The ban by the Donald Trump administration on exports of chips for use in electronic hardware has come as a wake-up call to Chinese policymakers and gadget makers that, under the facade of the nation’s progress in telecom technologies and manufacturing, giants such as ZTE have a weak underbelly.
These Chinese firms still rely on chips and integrated circuits made elsewhere, despite their stranglehold on such products as soft switches, servers and network protocol systems.
The US Commerce Department on Monday banned American companies from selling key components, including chips, to the Shenzhen-based ZTE Corporation.
The ban augurs ill for the networking and telecom behemoth, as ZTE may have nowhere else to go to procure chips and processors for its servers, base stations and multimedia subsystems.
“At present, the company is assessing the full range of potential implications that this event has on the company and is communicating with relevant parties proactively in order to respond accordingly,” ZTE said in a brief statement.
The ban is an escalation of penalties meted out by Washington since 2016 for a raft of alleged breaches by ZTE, including shipping sanctioned telecommunications equipment to Iran and North Korea.
Beijing has called the move a “curt” step in the tit-for-tat trade row with the Trump administration, and vowed to spur development of indigenous chips and other semiconductor technologies.
“The key issue is that while globalization offers a more convenient and cheaper solution, it has also bred ‘laziness,’” Global Times said in an op-ed. “If importing chips is easier and more cost-effective than sourcing domestically made alternatives, the market will opt for overseas products, and that’s how we’ve become so reliant on foreign technologies.”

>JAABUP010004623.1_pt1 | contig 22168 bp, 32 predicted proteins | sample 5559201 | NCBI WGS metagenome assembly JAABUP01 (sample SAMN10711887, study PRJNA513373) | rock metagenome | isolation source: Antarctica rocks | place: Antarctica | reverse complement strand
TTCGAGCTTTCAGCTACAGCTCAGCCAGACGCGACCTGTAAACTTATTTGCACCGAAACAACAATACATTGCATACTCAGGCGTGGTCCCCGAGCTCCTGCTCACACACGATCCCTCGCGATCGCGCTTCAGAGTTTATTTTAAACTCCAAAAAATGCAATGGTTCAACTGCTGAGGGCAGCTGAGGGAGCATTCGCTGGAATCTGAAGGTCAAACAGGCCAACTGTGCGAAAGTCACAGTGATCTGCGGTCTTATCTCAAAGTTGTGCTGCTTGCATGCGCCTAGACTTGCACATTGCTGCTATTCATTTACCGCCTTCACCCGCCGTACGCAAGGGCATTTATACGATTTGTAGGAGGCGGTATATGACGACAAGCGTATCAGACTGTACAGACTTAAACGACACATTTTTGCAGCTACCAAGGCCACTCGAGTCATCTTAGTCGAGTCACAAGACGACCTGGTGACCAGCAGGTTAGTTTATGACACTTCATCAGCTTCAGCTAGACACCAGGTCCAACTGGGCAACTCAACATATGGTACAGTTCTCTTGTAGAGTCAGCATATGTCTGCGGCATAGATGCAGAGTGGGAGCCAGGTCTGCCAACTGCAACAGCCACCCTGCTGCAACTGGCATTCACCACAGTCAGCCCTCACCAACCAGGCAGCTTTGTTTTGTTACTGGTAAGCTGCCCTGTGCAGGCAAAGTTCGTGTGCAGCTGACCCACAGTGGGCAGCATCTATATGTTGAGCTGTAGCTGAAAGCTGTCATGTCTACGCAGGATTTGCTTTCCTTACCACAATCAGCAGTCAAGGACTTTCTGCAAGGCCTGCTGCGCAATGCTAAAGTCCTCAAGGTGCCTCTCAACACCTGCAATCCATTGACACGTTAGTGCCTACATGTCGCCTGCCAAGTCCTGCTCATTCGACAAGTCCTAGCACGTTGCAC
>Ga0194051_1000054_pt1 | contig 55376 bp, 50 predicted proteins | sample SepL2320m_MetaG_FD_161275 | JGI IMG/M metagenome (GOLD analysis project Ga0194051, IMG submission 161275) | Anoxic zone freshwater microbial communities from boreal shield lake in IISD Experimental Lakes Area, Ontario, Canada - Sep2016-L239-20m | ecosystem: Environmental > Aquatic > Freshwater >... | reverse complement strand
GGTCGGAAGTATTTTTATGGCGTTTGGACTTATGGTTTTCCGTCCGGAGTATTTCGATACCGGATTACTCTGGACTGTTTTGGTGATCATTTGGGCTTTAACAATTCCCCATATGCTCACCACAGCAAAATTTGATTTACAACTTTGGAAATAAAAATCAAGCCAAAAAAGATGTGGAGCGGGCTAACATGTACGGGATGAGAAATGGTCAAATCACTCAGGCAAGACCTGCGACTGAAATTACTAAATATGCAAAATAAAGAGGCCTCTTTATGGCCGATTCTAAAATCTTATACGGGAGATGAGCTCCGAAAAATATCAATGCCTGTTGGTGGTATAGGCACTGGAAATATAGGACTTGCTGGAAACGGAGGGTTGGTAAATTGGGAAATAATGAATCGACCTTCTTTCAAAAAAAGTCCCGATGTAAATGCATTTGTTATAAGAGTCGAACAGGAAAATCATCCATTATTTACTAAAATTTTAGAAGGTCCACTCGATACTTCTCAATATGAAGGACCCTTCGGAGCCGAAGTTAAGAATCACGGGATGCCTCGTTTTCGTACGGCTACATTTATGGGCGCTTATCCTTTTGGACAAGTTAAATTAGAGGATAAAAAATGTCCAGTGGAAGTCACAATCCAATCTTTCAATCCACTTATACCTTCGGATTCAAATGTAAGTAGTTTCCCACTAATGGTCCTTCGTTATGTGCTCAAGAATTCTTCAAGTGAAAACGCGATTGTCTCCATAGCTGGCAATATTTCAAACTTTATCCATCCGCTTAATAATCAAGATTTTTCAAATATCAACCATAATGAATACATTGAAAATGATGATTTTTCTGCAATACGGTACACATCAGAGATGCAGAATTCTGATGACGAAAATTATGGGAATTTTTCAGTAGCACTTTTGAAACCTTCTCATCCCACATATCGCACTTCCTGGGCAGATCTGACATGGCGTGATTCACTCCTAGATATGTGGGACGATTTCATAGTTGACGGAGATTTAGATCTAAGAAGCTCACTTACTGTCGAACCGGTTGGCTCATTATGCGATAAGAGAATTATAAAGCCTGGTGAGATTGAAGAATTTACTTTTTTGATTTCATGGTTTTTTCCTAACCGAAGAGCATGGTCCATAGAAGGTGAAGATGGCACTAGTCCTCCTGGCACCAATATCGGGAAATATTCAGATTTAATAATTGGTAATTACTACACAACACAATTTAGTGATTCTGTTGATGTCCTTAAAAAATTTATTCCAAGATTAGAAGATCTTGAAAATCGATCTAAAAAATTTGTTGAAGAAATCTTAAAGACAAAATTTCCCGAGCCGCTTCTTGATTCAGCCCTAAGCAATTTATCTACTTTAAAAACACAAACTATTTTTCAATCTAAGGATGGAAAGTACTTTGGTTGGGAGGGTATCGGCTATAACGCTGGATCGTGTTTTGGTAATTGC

So exactly how dependent are these Chinese information-technology companies on imported components?
A 2017 annual report on China’s integrated circuits revealed that in output of microprocessor units for servers, personal computers and smartphones, display drivers for high/ultra-definition displays, dynamic random-access memories, NAND flash memories, field-programmable gate arrays, erasable programmable logic devices, and digital signal processors among others, the share of Chinese products stood at zero that year.
The share of made-in-China microcontroller units, display processors, image processors and NOR flash memories ranged from 2-5%, most of which were of course low-end chips sold at a fraction of the prices of imports.
China spends a whopping US$200 billion a year importing chips according to data from the Chinese Ministry of Commerce, and for sure the domestic semiconductor and chip industry would accrue huge potential if that money could be spent on research and development for home-made products.
Washington has started to reckon on means to counter China’s rise, and restraints on high-tech exports give the Trump administration a ready-to-hand method.
Meanwhile, the Chinese Ministry of Industry and Information Technology has insisted that as the world’s largest telecommunications market, “it makes sense for the country to offer up a slice of our market in exchange for technology.”
Beijing has long requested foreign chip makers to set up fabrication plants and joint ventures with domestic firms. But technology transfer is held back now that Washington has put up more barriers and red tape that has led to a total chip embargo targeting a leading Chinese company.
Observers say the United States’ use of its chips as sticks to browbeat ZTE and other Chinese firms means the market-for-technology approach is now a dead end.